In this day of easy to access information, pre-packaged meals and "sound-bites," we've forgotten how to actually do the hard work and research for vital information. Sometimes we get so used to relying on our pastor, women's leader or spiritual mentor to tell us what we need to know. However, that only leads us to what happened today. A group of well-intentioned God-loving people relied on a human being to get their doctrine on the End Times. It didn't work out so well.

I fervently believe we all need to muster up the needed discipline to read our Bibles and know what it says. If we don't, and we do not teach our children to do the same, I fear what will happen to us and what we will allow ourselves to believe and to become and where we would be willing to be led.

It doesn't cut it to say, "well, __________ told me. And so it's his/her fault." We have all been given minds to use and the exercise of having to turn to God's word for what He has to say about something is good for us. It sharpens our sometimes culture-numbed brain.

But beyond the discipline arguement, more importantly, I think we need to know our Bible out of Love. When you love someone, you want to know everything there is to know about him or her. You will go to great lengths to know their story. To know what he/she believes and why.

It's no different from loving Jesus. If you truly love Him and follow Him, then you should want to know what He and His father have to say about things that are vital to our very existent. It's not just duty. It's devotion.

And if you don't know where to look, it's okay to ask someone or several people, or do a Google search and read some commentaries. But, you always need to go to the source and see if it adds up to scripture.

This is not a dress rehearsal. This is real life. I would hate for anyone to miss out on truly living because they were afraid of dying.

The Bible also says, "Perfect love casts out all fear." (1 John 4:18)

Not only was I not alarmed about the rapture happening today, I did not fear its coming. I love God and I know he loves me. Although I adore my family, I know this earthly home is not my ultimate home. The thought of seeing him face to face today or any day actually fills me with joy and not dread. For me, "to be absent from this body, is to be present with the Lord." (2 Corinthians 5:8)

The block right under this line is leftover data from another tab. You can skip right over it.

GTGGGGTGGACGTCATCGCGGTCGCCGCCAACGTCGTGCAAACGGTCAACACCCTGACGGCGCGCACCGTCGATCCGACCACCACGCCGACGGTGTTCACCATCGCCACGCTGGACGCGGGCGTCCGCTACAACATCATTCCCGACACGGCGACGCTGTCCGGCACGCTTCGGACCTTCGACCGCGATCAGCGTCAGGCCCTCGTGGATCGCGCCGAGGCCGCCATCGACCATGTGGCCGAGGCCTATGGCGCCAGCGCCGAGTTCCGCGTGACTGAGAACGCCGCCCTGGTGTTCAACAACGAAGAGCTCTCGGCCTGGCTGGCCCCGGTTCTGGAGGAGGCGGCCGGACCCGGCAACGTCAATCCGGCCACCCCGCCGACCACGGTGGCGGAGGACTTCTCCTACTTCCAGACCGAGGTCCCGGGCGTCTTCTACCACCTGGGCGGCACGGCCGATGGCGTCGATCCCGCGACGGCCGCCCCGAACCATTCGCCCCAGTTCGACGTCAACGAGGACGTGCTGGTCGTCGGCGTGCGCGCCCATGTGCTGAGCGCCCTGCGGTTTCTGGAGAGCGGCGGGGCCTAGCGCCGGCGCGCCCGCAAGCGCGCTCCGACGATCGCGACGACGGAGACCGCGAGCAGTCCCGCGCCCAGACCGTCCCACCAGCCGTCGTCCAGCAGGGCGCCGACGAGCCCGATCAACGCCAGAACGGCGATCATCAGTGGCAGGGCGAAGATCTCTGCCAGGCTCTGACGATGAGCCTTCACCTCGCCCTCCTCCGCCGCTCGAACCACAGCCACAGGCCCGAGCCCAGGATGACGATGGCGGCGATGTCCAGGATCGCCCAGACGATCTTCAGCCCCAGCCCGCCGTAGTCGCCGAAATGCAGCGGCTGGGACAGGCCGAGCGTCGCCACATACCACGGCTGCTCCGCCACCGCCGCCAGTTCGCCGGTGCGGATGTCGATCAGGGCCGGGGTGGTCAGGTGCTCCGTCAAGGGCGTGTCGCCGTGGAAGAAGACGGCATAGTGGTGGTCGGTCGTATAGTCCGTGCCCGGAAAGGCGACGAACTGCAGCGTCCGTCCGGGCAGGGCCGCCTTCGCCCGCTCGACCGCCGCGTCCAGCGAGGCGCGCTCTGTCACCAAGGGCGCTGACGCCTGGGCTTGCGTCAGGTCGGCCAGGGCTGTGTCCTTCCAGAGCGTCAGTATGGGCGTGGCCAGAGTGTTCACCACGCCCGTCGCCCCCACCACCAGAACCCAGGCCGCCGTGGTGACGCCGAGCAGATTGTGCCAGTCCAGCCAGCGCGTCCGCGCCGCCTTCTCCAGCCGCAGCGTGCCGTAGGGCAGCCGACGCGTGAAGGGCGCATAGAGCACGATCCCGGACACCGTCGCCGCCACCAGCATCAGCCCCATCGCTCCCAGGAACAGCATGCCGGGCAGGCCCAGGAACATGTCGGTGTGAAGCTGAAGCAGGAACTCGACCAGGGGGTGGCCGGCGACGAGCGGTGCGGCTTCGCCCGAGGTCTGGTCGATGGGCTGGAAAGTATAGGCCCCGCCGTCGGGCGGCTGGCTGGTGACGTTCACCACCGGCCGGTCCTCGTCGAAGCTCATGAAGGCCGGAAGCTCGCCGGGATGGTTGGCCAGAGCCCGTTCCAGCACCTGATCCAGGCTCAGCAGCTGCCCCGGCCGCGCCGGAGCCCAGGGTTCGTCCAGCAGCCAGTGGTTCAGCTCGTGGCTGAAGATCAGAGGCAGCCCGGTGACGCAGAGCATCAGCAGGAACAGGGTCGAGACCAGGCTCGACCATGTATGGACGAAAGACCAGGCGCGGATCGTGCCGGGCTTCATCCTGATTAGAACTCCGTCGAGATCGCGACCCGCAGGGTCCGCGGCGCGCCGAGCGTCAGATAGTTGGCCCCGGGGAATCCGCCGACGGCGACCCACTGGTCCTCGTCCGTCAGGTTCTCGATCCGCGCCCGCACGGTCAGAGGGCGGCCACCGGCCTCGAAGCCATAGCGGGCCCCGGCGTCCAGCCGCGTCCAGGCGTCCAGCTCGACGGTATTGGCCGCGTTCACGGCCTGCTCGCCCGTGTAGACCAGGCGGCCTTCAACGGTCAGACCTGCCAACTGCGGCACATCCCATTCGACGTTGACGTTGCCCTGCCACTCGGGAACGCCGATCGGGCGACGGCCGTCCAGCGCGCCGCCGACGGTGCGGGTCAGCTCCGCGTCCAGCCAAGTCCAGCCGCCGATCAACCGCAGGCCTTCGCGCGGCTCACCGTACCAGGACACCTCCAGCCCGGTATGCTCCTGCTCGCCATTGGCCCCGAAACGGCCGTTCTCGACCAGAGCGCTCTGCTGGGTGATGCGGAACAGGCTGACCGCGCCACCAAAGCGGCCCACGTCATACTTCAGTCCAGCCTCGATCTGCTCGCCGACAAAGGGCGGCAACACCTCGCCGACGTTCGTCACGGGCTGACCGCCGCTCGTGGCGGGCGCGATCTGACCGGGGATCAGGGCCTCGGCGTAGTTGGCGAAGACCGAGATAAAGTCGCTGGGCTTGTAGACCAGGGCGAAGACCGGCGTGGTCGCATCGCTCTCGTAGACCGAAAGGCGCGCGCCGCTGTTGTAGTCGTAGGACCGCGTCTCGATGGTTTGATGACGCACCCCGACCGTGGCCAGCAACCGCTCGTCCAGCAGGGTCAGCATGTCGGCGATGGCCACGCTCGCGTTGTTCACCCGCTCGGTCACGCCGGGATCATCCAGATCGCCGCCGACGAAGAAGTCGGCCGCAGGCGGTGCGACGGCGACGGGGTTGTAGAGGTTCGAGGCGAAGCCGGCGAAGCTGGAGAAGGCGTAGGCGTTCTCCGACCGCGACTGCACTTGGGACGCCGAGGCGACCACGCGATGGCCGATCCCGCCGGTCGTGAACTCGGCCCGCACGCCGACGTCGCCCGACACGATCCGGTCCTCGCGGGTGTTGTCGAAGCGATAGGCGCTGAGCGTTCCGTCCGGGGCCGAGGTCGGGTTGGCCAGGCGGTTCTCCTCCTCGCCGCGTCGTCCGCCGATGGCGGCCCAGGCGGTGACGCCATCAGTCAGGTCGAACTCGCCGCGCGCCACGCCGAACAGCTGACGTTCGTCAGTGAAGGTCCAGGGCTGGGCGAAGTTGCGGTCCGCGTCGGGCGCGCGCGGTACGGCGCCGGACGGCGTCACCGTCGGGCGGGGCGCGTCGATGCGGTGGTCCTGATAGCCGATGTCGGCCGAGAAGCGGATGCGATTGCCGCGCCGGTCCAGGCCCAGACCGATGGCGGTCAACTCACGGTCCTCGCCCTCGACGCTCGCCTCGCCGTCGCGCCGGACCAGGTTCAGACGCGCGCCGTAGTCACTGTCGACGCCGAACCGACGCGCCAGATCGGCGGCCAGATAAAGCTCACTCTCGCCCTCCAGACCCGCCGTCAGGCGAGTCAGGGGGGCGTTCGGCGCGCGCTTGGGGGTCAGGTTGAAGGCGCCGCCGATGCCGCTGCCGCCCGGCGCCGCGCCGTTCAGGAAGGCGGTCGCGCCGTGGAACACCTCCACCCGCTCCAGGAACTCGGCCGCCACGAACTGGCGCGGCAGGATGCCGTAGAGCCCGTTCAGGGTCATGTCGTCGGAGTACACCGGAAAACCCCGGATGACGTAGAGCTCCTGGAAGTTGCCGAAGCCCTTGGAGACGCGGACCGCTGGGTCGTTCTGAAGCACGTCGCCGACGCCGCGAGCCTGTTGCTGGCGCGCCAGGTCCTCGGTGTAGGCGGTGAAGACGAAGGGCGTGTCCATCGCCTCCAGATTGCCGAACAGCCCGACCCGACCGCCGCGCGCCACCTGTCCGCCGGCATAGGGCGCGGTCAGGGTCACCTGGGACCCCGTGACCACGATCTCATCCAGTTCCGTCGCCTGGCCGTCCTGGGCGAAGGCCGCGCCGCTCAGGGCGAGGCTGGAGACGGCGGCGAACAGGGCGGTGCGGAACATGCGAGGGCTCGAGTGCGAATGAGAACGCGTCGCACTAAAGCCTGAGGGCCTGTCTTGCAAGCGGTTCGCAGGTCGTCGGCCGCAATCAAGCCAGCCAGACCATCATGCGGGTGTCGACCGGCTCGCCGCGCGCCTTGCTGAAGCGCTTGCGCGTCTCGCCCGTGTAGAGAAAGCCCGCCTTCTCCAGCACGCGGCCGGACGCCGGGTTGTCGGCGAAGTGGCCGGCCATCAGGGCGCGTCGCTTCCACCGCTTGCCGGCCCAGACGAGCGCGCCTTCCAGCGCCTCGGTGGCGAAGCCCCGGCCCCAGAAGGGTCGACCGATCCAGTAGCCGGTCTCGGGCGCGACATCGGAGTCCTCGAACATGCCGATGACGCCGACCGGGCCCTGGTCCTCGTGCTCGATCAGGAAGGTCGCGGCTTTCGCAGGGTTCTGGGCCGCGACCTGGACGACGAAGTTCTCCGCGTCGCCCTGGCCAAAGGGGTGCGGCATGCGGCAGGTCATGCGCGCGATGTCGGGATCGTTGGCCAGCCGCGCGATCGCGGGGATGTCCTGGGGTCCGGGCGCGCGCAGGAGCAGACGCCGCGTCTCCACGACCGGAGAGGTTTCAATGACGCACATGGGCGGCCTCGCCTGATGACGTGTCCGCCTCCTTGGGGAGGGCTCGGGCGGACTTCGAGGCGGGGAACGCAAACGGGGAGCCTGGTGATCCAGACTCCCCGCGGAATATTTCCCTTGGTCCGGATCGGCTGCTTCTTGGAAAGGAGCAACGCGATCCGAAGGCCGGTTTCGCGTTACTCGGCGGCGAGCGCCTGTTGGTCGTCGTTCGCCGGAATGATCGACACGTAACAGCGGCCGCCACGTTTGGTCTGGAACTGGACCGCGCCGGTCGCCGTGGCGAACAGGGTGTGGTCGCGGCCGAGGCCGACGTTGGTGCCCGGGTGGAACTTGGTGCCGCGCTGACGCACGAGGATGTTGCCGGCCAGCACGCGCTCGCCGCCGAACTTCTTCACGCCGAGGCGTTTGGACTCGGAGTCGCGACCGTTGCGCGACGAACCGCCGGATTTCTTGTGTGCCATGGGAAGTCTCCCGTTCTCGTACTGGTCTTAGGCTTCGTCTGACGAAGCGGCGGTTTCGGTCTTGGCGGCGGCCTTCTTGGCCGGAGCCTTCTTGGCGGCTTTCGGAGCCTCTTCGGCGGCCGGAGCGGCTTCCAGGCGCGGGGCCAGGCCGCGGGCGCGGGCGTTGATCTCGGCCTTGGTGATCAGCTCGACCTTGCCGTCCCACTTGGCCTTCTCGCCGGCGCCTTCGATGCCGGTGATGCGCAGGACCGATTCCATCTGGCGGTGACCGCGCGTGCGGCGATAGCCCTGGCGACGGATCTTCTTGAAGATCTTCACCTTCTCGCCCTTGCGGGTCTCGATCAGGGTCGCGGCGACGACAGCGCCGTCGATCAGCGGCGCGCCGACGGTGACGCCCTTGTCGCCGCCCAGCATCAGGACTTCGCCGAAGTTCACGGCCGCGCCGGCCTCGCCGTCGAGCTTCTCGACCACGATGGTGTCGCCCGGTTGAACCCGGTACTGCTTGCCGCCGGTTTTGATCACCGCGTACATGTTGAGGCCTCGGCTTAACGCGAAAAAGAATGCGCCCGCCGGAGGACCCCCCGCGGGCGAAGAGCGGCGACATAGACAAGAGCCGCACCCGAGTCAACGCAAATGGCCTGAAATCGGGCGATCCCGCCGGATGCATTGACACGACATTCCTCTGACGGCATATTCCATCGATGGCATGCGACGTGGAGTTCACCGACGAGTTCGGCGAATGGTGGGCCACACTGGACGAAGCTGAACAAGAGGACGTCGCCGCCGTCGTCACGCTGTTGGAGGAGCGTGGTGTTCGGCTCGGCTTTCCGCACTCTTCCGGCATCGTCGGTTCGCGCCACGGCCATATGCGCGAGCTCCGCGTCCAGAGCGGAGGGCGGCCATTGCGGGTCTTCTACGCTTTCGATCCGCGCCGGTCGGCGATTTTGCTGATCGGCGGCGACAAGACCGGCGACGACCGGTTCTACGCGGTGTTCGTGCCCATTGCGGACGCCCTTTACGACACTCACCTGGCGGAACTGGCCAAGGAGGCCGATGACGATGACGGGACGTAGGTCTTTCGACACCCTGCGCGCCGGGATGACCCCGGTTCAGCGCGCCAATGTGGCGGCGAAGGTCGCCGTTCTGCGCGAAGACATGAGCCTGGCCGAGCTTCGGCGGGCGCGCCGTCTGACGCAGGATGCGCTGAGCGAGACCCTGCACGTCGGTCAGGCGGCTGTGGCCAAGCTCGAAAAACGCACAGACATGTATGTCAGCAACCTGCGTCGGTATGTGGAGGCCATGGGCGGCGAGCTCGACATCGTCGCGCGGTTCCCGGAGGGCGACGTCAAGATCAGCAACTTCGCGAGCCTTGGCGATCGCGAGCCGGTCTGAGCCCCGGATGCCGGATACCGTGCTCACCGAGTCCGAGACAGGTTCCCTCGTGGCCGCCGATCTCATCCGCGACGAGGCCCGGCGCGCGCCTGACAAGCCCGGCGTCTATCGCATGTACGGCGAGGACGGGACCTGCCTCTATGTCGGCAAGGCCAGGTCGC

I do know that some of Mr. Camping's followers yearned for today to be the day for that precise reason. Tired of the sorrows and stresses of this life, they long to be away from it all and in God's presence. I think it's okay to be weary and yearn for Heaven. But, I also believe that while we're here, we have work to do on God's behalf. I would hate to leave it undone because I spent all my days wanting to be somewhere else.

I guess for me, it all boils down to trust (as do most things, I am finding). Do I trust in God's love for me, his perfect timing, and his omniscience?

I do. All the above. And so for me, May 21st was the day after my third child's 4th birthday. It was a day that I took my nephews to Pump It Up and watched them bounce around like crazy, and one where I watched my eldest daughter play softball. It was another day that God gave me on this crazy, beautiful earth. I lived it.

I didn't see Jesus face to face today. But I spoke to him...and told him that I'm ready for that day whenever He is.

Tuesday, May 10, 2011

The Best Mom Ever

My mom on the Disneyland carousel. 2009.

My mom turns 60 tomorrow. That's a pretty big number. Yes, it's a lot of years. She'd be the first to admit to that....hence her reluctance to "celebrate" this year on her birthday. But, it's also weighty. Full of signifance. Heavy with memories. Pungent with dreams realized and hopes placed to the side.

Today my mom attended the funeral of an older woman from our church. When we spoke on the phone afterwards, she told me that she learned so much about this lady at her funeral. And how much she wished she had known these things when she was alive -- what amazing things they had in common.

I've always thought it was a terrible shame that so much of what people truly think and feel about a person isn't shared until a funeral. Wouldn't it be preferable to hear those funny anecdotes and heart-warming tales people have to share about you when you're living, rather than watching it from a box seat from the heavens?

With that thought in mind, I thought that I would try to convey all that I feel about my mom at this historic milestone of her life while I have breath to say it, and while she has ears to hear it. After all, none of us know what tomorrow may bring. May we never have the regret, "I just wish I would have only told her/him...."

This is going to sound so trite, cliche and preposterous. It will, but it's no exaggeration. It's the plain, simple and honest truth.

I have the best mom...ever!